“The supply chain has really evolved to more of a professional designate role inside a company,” he states. “Supply chain used to be about just transportation and was a fairly back-room concept. But now it is seen as a key competitive weapon in a business and in the boardroom.” That has meant hiring from new sources such as MBA graduates, supply chain graduates, finance professionals and those from a technological, operational or engineering background.
Adds Harrison: “They may not have direct supply chain experience but their talent brings a whole lot of other experience and different innovative thoughts which we need in this faster, more advanced sector. We want people who like continuous learning and who are curious to analyse the complex metrics and processes such as weather-related impacts on logistics, global challenges and cultural interactions. It takes time to find it but it is worth it. The talent gives you the competitive advantage in a services-orientated business.”
Perry Watts, Chief Executive of DHL Supply Chain in UK & Ireland, says the need for sector expertise continues to grow. “The drive for new blood is both through sector and solution experience. For example, we are now delivering airline business solutions such as catering and supplies and for that we have looked for people who have relevant sector experience that can be blended with a logistical approach,” he states. “We have been innovative in carving out new niche markets as well as our core logistics activities and we need to find the relevant talent to help us. We do change for a living and if you can’t cope with that then you are not for us. Continuous improvement is at the heart of all that we do and where value for our customers is created.”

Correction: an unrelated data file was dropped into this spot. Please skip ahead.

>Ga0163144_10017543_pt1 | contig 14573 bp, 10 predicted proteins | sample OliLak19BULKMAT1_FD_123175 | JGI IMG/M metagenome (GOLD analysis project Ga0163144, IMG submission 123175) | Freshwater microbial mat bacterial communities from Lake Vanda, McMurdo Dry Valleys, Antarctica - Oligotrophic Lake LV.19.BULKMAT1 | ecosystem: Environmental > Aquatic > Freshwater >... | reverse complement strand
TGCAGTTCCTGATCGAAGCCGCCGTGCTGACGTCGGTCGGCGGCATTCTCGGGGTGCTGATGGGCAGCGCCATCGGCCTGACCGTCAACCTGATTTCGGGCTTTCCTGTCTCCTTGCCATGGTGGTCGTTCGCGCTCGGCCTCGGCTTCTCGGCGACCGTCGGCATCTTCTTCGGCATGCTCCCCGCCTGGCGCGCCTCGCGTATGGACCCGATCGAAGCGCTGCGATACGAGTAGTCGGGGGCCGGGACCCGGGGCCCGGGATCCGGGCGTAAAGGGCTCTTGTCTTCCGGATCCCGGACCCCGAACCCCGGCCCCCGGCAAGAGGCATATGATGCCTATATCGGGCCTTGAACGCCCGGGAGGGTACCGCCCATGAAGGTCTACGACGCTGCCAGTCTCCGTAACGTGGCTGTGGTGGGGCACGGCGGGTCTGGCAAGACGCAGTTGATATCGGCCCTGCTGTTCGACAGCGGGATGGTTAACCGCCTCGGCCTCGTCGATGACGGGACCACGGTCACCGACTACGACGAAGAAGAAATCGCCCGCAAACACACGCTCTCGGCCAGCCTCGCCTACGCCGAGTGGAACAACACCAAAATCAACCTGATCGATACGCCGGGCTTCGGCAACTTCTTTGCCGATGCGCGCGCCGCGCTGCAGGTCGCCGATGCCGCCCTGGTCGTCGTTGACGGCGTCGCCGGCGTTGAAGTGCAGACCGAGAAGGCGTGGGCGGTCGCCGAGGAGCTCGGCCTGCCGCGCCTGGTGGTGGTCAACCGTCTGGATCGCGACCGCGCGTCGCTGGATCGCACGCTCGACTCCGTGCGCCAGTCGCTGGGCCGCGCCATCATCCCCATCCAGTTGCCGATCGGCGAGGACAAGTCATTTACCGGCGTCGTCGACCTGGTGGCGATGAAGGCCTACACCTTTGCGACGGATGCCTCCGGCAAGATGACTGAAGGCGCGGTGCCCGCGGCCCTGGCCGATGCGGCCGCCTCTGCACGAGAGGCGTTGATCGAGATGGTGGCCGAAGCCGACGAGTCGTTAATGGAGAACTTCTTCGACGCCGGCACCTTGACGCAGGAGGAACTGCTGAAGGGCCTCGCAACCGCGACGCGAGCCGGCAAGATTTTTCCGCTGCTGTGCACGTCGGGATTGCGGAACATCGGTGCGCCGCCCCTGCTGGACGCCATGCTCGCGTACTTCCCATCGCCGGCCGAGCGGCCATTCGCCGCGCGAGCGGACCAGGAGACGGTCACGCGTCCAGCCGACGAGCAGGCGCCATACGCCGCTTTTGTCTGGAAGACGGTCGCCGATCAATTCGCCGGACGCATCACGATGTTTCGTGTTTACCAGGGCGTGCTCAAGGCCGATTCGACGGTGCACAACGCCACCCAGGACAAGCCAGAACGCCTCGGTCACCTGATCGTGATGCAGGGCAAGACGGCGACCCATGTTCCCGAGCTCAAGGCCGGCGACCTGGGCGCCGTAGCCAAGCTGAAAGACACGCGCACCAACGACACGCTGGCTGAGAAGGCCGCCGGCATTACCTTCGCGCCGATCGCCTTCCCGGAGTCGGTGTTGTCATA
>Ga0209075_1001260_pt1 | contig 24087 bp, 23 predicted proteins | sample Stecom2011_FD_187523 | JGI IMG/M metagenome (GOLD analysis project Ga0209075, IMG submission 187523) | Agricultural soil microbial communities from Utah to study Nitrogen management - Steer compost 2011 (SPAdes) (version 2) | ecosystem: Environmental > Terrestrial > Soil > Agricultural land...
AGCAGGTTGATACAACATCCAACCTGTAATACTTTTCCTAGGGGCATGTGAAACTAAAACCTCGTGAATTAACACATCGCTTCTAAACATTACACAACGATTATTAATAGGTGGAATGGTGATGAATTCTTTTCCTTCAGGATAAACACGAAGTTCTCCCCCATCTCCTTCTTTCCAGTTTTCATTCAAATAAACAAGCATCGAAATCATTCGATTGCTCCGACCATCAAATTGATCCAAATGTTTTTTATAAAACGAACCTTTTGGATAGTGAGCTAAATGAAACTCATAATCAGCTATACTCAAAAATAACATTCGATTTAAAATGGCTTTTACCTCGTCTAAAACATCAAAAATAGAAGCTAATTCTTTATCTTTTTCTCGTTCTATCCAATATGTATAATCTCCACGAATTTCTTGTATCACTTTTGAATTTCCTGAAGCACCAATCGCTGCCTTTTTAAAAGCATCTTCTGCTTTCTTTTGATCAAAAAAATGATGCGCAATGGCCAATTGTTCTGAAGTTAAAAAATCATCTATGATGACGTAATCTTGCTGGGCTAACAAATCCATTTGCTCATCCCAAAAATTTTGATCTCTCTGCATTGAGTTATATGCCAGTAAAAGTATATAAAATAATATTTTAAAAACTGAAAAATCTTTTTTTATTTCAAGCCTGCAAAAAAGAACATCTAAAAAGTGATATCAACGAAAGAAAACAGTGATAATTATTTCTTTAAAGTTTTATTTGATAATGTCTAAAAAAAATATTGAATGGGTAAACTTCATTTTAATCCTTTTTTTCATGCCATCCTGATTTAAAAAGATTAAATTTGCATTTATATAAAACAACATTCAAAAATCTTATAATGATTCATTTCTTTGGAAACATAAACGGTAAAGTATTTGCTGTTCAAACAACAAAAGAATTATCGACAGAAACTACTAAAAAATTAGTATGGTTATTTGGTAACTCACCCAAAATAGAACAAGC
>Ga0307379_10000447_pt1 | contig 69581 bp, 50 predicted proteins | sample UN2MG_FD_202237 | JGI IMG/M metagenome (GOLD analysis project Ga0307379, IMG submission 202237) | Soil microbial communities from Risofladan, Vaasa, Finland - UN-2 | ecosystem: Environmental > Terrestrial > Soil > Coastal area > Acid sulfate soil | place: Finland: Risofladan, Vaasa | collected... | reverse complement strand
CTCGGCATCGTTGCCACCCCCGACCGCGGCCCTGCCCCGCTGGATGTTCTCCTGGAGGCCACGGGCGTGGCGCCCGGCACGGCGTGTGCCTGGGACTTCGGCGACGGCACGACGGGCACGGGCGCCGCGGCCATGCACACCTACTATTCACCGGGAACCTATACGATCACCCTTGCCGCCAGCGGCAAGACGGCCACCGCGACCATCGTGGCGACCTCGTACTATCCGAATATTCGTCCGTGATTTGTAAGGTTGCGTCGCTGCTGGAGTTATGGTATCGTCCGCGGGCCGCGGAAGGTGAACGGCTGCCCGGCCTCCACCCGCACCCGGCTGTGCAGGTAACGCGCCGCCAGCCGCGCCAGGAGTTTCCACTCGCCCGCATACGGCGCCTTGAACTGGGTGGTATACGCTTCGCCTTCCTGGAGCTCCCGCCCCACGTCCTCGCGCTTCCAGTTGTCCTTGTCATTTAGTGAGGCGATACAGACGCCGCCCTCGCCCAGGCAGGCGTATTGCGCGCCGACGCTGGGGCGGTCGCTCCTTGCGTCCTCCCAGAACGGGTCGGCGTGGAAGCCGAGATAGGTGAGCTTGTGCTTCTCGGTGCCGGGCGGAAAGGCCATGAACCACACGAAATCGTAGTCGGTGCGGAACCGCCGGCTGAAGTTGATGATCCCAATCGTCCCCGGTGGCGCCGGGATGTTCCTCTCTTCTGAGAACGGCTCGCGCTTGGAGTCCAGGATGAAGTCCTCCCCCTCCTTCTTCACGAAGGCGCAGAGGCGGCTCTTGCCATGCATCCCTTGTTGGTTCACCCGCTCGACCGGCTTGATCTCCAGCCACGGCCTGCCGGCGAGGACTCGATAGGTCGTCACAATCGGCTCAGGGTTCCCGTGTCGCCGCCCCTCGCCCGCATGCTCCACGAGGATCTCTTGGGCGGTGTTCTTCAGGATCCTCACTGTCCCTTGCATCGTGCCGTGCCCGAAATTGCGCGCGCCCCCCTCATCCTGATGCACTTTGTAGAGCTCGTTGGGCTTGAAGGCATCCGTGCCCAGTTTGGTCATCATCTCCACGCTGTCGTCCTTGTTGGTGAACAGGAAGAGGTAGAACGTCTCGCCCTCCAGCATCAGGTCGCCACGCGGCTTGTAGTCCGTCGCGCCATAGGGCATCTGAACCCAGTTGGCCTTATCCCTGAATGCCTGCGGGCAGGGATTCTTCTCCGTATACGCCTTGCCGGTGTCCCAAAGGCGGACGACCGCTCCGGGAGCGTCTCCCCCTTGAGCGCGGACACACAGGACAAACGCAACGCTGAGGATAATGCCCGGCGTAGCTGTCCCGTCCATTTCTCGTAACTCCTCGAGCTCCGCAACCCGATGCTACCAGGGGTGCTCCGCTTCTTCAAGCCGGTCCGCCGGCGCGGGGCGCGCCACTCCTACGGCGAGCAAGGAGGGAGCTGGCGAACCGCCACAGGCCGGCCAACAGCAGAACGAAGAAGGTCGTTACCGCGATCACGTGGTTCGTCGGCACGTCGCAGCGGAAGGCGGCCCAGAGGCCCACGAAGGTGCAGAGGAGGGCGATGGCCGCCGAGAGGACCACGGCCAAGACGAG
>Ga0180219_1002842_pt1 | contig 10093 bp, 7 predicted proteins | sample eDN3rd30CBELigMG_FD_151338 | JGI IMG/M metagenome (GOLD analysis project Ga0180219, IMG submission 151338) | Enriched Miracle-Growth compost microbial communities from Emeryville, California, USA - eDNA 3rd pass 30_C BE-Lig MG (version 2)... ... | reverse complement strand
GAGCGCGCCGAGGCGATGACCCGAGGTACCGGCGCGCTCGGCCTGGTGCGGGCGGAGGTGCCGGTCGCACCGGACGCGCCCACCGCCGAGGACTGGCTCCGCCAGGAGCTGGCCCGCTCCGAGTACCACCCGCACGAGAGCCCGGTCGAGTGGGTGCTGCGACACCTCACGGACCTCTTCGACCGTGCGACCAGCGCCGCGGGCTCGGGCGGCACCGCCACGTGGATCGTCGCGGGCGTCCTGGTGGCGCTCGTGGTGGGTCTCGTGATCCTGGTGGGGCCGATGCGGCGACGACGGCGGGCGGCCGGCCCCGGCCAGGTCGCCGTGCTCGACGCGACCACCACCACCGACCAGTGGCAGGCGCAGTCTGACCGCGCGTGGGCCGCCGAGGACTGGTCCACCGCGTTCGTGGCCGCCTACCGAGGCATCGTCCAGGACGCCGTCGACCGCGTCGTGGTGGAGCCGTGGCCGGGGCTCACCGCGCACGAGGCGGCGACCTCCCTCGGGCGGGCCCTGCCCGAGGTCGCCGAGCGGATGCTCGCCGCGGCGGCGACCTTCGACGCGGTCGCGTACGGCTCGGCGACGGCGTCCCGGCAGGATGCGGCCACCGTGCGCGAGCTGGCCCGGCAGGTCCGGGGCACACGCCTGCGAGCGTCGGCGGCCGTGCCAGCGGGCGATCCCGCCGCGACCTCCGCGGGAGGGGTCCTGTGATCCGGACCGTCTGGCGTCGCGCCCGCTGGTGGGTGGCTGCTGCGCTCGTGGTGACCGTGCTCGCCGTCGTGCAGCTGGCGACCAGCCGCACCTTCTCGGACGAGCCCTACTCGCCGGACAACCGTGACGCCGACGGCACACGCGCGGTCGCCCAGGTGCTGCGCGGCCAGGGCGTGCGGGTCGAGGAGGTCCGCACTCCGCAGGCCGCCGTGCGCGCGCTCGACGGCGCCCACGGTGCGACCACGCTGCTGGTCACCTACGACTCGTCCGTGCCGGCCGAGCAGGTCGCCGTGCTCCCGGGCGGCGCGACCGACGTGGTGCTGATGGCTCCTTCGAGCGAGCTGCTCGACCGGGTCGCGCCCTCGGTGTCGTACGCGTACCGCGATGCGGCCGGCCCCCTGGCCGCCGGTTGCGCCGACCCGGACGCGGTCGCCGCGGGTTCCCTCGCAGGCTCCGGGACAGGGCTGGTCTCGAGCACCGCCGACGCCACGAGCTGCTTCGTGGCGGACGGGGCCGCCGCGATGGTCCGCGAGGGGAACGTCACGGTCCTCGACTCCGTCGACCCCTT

Another example of this change is DHL’s growing co-packing service for manufacturers. “You are adding value to a product before dispatching. You need more manufacturing type skills to manage that,” he explains.
Odgers Berndston’s sector wide experience offers 3PL firms the best chance of finding this diverse talent. Zoe Lewis, Partner, Support Services, who specializes in the sector, says: “Having supported this sector for many years, we understand the challenges they face and their new requirements such as needing more commercial acumen. Odgers Berndtson is not a boutique operation; we have multiple practices such as retail, life sciences and manufacturing. This bandwidth enables us to find the very best candidates from other sectors and convince them to join the 3PL world.”